When we left Agadez that misty dawn it appeared the pickup truck knew there was a bad omen awaiting somewhere in the desert. After several unsuccessful starts, we gave it a hard push before it gave in. After some farts, it stuttered a few times before bolting into the night darkness. The cold and heavy air slapped across my eyes as the truck jetted. We were arranged like sardines such that there was absolutely no space to spare. I, Manu and other guys sat on the peripherals of the trailer. A lady with a 2-year-old son and two other ladies, I imagined would be in their early twenties sat in the space in the middle. We were all dressed like beekeeper’s or ninjas to mitigate the beatings from the desert sand. Once the truck had driven off a sudden silence descended amongst us, everyone’s eyes fixated on this unending road in this barren-brown desert. Everyone looked pensive and deep in their thoughts. The cry of the 2-year-old boy heralded the rising of the sun four hours into the journey. His mother opened a bowl of Cerelac, made a porridge from it and fed it to him. He looked at his mother with fondness, stroking her face as she fed him, but she couldn’t manage a smile back. A mother’s pain, her face contorted from years of toil. Like any two-year-old, he was innocent and carefree. Every now and then he will mumble what seemed like a nursery rhyme. I will later learn he is Josiah and his mum, Martha and they hailed from Aba in the south-eastern part of Nigeria. She was fleeing persecution after being accused of using juju to kill her husband. She sobbed uncontrollably as she narrated the story.

As dusk fell the driver slowed down and parked the car to catch some sleep before the next stage of the journey. He advised us to eat some food and take a rest as well. I gave Manu who was deeply asleep, his head frailly dangling in between his legs, a nudge to get down. After several attempts, he was still unresponsive, so I lifted his head. His face was painted in the sand; his eyes were dazed, and his lips were pursed with saliva drooling from one corner. I sought the help of the guys to bring him down and hastily washed his face with some water before he slowly opened his eyes. I sat him and leaned him against the tire of the car. I forced some gari and water down his throat. He had not uttered a word but just looked at me as if he was looking at something inside me. Something which was fleeting and intangible. Everyone except the driver was terrified by what had happened. The driver stood there, his arms folded on his chest and his eyes wide open looking at Manu pitifully. He looked as if he could foretell what might happen later.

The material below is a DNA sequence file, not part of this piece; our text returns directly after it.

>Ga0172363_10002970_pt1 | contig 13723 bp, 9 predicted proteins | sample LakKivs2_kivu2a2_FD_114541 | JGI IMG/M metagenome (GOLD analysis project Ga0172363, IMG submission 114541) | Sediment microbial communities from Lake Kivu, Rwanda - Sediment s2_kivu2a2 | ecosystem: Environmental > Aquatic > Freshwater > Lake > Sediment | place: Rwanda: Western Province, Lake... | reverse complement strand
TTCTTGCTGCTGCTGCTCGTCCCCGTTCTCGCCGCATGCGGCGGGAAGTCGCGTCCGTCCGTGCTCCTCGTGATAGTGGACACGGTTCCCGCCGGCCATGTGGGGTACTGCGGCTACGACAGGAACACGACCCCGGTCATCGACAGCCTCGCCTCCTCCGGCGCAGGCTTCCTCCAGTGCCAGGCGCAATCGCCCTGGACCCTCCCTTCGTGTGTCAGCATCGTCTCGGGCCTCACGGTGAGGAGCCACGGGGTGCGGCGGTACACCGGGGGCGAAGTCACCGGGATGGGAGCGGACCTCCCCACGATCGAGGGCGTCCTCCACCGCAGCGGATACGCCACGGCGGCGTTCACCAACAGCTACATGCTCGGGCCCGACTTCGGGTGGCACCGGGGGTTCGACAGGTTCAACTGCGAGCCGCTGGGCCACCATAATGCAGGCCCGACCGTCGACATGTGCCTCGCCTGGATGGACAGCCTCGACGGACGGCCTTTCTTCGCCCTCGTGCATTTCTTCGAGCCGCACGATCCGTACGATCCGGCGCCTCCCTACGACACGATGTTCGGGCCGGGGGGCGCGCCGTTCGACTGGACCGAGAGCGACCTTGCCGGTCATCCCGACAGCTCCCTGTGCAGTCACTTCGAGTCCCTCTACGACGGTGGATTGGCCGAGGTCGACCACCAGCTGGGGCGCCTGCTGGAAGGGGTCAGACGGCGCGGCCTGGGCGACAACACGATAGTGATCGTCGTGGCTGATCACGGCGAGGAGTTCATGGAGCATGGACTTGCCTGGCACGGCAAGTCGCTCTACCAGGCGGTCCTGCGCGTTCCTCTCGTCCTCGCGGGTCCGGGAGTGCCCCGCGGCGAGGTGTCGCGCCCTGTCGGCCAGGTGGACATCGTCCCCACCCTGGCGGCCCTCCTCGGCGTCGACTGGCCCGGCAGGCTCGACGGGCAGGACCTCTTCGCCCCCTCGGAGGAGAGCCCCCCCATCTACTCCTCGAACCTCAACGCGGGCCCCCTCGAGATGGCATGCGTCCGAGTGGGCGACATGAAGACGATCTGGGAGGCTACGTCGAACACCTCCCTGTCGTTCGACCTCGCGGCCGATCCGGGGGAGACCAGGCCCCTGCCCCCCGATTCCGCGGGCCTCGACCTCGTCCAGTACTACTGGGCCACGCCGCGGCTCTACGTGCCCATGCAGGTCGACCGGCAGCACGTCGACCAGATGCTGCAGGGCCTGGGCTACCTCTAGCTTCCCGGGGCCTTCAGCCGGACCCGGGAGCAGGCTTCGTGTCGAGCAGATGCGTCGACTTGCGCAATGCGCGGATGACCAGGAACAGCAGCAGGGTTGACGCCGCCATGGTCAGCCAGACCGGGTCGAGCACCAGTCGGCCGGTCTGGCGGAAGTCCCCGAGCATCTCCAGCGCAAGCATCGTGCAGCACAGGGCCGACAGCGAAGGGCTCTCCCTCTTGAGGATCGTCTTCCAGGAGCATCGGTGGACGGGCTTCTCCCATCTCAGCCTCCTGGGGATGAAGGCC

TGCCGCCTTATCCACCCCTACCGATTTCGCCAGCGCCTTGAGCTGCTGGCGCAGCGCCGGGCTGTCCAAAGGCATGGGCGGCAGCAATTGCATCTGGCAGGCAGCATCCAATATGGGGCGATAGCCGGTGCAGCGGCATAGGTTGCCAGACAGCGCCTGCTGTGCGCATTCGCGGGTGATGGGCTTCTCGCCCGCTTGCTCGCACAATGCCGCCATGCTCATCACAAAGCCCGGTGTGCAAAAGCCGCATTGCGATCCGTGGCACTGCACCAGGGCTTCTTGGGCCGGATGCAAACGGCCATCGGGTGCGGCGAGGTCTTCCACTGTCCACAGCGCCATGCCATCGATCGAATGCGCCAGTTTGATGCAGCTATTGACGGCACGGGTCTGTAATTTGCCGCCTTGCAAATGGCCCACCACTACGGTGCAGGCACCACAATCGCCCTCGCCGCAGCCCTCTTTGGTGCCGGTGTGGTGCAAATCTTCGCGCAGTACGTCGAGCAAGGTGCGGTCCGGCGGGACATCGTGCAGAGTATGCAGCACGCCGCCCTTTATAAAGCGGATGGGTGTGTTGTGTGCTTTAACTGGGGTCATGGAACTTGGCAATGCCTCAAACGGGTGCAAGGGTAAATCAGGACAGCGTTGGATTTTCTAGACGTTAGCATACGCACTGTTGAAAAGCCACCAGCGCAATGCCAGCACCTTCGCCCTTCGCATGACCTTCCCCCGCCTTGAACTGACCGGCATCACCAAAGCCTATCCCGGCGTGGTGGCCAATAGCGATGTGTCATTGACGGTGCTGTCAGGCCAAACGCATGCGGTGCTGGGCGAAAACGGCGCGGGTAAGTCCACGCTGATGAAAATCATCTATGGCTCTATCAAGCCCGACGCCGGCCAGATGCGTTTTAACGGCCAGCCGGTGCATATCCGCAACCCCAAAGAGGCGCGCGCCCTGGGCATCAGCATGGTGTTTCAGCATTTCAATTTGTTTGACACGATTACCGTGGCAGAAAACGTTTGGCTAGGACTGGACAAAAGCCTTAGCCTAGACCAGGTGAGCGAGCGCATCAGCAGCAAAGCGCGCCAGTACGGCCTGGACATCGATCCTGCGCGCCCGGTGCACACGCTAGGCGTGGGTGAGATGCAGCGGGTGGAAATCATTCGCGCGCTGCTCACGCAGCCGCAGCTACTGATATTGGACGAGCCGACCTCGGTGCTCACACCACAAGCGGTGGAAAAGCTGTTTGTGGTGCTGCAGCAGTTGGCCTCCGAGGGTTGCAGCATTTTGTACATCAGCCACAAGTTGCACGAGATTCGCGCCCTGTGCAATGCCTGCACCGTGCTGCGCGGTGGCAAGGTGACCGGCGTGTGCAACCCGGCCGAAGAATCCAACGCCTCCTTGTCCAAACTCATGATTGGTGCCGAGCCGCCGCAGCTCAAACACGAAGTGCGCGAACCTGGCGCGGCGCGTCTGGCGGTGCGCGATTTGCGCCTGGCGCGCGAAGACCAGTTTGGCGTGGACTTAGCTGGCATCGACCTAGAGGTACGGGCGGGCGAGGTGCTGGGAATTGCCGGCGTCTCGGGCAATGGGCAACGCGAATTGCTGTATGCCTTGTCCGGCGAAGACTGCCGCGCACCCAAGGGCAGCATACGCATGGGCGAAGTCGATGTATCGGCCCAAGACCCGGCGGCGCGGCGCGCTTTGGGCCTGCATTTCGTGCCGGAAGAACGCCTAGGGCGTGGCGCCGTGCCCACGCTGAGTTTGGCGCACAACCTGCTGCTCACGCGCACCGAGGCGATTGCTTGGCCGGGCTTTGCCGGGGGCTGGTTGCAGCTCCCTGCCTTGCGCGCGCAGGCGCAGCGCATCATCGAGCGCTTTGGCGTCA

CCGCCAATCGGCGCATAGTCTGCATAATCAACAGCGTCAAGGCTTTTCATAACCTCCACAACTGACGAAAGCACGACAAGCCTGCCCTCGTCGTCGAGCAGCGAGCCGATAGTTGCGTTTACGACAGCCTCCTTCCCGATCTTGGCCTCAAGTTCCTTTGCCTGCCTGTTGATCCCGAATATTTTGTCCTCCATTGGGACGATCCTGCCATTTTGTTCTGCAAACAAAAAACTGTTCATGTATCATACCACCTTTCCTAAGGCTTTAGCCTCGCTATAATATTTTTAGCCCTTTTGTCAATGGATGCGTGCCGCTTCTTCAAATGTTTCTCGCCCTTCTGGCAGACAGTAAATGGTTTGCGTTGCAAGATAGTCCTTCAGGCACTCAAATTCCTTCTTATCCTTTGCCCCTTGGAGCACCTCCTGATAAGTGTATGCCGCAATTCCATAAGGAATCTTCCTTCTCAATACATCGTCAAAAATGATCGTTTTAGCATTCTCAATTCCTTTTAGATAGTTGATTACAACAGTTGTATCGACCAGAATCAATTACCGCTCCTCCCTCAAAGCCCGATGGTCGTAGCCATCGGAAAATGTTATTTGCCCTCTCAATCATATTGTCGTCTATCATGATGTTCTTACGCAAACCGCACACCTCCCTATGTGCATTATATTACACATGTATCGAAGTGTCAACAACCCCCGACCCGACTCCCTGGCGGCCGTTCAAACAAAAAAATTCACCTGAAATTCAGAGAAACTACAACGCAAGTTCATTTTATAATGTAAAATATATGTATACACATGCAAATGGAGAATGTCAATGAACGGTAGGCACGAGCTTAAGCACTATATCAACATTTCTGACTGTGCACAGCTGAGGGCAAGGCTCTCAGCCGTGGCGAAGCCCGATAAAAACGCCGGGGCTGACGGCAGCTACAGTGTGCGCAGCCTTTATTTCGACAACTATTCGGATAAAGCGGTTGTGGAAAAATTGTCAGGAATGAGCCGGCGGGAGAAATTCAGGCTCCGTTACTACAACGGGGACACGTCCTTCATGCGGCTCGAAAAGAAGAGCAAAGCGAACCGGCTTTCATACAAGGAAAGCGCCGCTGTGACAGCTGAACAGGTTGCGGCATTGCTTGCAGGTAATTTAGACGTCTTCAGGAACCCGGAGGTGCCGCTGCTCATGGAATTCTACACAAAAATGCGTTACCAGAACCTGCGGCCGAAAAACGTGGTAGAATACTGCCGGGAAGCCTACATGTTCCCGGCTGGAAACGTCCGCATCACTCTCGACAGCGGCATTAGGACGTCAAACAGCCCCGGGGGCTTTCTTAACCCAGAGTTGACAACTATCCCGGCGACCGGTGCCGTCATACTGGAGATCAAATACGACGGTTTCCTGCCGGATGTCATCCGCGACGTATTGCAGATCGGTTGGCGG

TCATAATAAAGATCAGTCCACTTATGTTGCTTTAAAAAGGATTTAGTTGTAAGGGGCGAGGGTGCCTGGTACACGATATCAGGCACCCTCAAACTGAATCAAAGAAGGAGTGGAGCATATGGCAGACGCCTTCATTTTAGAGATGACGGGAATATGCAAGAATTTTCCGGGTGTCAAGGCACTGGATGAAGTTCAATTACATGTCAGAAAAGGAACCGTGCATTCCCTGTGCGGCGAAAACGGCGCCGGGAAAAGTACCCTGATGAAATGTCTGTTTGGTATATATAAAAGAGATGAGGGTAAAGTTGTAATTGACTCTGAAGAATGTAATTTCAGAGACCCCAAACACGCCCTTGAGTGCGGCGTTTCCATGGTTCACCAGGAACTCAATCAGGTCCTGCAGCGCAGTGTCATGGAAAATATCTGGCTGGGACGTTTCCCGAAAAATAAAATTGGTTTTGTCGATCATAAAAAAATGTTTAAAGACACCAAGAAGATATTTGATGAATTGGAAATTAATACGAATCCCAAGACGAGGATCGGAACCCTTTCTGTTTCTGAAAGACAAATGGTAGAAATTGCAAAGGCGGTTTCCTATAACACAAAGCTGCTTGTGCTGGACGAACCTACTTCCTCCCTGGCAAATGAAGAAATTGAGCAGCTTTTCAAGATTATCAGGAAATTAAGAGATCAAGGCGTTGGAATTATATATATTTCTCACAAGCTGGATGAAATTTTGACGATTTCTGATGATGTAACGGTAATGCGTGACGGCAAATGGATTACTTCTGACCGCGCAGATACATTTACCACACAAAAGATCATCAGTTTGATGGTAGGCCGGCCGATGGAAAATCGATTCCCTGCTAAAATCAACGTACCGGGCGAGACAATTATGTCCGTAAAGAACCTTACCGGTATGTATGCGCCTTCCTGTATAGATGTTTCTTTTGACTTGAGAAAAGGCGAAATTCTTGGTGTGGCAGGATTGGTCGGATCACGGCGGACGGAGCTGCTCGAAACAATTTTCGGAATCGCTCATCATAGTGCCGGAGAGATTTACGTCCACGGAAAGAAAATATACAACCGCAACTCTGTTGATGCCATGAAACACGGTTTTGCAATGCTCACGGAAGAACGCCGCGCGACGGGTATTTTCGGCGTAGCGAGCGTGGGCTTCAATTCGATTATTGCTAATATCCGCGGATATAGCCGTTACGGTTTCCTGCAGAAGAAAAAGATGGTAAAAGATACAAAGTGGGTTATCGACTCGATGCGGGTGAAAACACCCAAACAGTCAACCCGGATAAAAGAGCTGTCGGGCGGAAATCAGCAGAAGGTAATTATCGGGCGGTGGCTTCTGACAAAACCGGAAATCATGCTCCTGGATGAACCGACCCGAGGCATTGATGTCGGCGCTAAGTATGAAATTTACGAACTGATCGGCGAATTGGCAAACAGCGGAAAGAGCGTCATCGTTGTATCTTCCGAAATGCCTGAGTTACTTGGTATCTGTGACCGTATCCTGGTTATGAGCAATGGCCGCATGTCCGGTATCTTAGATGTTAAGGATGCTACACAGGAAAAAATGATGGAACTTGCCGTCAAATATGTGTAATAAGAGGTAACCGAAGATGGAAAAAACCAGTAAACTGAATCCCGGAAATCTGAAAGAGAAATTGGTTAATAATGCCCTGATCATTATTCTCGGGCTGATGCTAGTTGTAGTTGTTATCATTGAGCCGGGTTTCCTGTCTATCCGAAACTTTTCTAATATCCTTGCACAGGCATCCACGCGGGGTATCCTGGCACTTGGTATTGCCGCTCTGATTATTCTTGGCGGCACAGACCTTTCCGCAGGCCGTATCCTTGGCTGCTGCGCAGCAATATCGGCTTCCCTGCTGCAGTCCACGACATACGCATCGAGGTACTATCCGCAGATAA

‘’Ghana man?’’ the driver inquired.
I nodded with surprise. I imagined with his years of experience and the different people he had encountered, their nationally had become unconsciously imbued in him.
‘’Your brother?’’ he continued.
I nodded again. Yes, Manu is my brother I thought to myself. Our experiences and bond transcended bloodlines. I looked at him his face mercilessly carved by the illness, his neck curved backward and his head resting peacefully on the car tire, the well of tears started building in my throat.
‘’ This land, many unhappy ghosts. I call ghosts of the burning sands’’ he muttered, his head pivoted, and his eyes fixed on the horizon.
‘’ You see far away?’’ pointing his finger into the distance, ‘’ all graves of people, died. Pray for brother ‘’ he sighed. He turned quickly and hopped into the front of the car.